Horses galloping and flying; creatures half human, half horse; dark horses invisible but for their silhouettes against the stars behind them. Find out about the cosmic equines that are features of our skies.
Distances in Space
You wouldn´t want to know the distance from Boston to San Francisco in inches. And for the same reason, miles aren´t very useful in space. After all, it´s 26 trillion miles to the next nearest star. So how do astronomers deal with these enormous distances?
Five Astronomical Non-events 2016
The astronomical delights of 2016 are wonderful discoveries and beautiful heavenly events. Not so delightful are the flaky stories and shaky science and “intelligent aliens” as the answer to any mystery. Here's my selection of five such non-events from 2016.
Five Astronomical Non-Events of 2018
Every year has its astronomical events – and its non-events. A non-event may be science that needs more evidence. However it's usually something for which the only “evidence” is in the mind of its creator. Here are five from 2018.
Five Astronomical Non-events of 2019
Each year we're warned of grim non-events. The predictions don't come to pass, but still keep coming. Some favorites are a massive asteroid impact, Nibiru looming and the dangers of a supermoon. In 2019 there was also imminent lunar collapse and some concern about the alien base on Mercury.
Five Astronomy Non-events of 2017
The year 2017 was favored with dire predictions of destructive giant impacts, and the 15 days of darkness “forecast by NASA” was back again. Unusually, there was no sign of the “Mars will look as big as the full Moon” that's been a regular since 2003. But there's also a new non-event.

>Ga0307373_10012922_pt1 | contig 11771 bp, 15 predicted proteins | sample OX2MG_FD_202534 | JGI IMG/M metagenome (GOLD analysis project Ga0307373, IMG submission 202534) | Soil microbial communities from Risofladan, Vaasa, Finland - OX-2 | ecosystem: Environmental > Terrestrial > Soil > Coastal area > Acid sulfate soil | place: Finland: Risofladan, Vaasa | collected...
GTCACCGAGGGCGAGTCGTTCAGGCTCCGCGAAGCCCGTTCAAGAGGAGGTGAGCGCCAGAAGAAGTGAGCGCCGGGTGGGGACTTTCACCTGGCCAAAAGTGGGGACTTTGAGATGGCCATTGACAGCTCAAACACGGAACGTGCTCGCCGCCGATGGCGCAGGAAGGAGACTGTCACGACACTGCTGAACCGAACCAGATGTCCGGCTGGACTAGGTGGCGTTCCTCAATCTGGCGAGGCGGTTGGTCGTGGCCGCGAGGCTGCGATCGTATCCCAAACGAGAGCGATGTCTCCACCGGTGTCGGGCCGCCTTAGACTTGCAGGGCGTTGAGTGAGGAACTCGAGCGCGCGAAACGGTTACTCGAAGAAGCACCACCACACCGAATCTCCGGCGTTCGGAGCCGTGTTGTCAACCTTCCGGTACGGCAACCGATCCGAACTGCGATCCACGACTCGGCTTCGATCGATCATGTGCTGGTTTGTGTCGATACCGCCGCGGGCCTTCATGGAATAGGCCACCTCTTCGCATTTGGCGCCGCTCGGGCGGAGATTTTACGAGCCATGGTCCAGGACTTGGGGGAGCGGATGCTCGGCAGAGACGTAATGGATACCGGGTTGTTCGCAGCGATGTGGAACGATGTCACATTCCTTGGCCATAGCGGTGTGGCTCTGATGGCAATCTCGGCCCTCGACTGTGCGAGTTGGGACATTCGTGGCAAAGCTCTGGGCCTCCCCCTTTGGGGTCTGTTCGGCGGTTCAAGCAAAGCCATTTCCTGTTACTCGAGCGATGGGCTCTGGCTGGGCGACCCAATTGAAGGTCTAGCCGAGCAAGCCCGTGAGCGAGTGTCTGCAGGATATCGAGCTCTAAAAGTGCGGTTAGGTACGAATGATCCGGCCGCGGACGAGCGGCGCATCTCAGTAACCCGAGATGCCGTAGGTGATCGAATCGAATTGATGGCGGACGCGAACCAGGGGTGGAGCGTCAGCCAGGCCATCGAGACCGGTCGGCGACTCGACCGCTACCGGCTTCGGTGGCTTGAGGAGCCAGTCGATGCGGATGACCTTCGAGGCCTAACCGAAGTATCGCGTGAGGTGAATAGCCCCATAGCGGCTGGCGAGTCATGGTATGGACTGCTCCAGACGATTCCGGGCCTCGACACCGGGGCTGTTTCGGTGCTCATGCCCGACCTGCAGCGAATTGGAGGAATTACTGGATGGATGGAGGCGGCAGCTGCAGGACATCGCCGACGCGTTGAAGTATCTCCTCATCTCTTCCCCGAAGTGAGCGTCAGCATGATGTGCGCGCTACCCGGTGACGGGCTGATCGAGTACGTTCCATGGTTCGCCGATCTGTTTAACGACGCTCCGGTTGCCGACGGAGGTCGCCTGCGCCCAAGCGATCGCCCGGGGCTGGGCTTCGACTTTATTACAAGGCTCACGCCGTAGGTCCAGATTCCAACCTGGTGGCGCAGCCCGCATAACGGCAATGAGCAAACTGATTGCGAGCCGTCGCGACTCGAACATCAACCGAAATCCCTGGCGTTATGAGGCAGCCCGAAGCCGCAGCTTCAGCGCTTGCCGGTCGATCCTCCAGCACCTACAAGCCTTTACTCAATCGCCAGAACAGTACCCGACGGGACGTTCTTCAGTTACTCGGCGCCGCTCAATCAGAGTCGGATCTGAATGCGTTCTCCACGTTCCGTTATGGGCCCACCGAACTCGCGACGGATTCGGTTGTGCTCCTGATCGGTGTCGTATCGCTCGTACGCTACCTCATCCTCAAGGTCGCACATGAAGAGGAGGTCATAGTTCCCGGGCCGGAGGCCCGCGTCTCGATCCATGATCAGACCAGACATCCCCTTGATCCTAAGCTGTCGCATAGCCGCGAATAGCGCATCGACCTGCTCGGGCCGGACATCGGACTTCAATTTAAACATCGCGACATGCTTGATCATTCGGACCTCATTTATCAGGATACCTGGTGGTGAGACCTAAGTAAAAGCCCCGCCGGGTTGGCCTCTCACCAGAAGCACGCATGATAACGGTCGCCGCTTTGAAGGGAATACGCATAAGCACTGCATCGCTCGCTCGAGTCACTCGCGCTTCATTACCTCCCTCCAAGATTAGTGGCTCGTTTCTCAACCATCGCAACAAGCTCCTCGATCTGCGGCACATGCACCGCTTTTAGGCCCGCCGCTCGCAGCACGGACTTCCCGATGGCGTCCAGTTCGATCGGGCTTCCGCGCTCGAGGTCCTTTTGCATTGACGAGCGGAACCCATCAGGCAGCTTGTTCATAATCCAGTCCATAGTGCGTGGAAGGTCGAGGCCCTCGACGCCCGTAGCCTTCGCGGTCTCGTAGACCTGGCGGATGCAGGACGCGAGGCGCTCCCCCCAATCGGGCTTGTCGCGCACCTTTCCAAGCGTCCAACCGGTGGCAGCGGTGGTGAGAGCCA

Four Big Astronomy Non-events of 2015
In 2015 we learned a lot about the Solar System and beyond. And the splendid sky events included a solar eclipse and two lunar eclipses. Yet, as ever, people on social media people who delight in disaster were declaring doom. Should we be apprehensive? Let's see.
Four Historic Eclipses
An empire lost, an empire saved, lives lost, lives saved. Read about some unexpected outcomes of solar and lunar eclipses.
Gravity - Cosmic Glue
Aristotle's perfect cosmos didn't need gravity to hold it together. However a system with planets orbiting the Sun called for an explanation. In the process, Newton was inspired by a falling apple, but Galileo's experiments with falling bodies didn't involve dropping them off the Tower of Pisa.
Great Moon Hoax
The Edinburgh Journal of Science had printed an amazing report in 1835, and The Sun newspaper in New York revealed it the American public. Sir John Herschel had built a great telescope in South Africa and with it discovered not only life on the Moon, but a civilization. (Or had he?)
How to Tell a Planet from a UFO
Two English policemen chased a UFO through the Devon countryside. It was the planet Venus. A news reporter had quite a scoop when she found a UFO hovering over New York City. It was the planet Jupiter. Why are planets and stars often mistaken for spacecraft or aircraft?
Light pollution isn't just a problem for astronomers. It means the loss of an amenity for all of us now and the generations that follow. It affects the natural world, can ruin our health, wastes resources, and what's more, we're paying for it!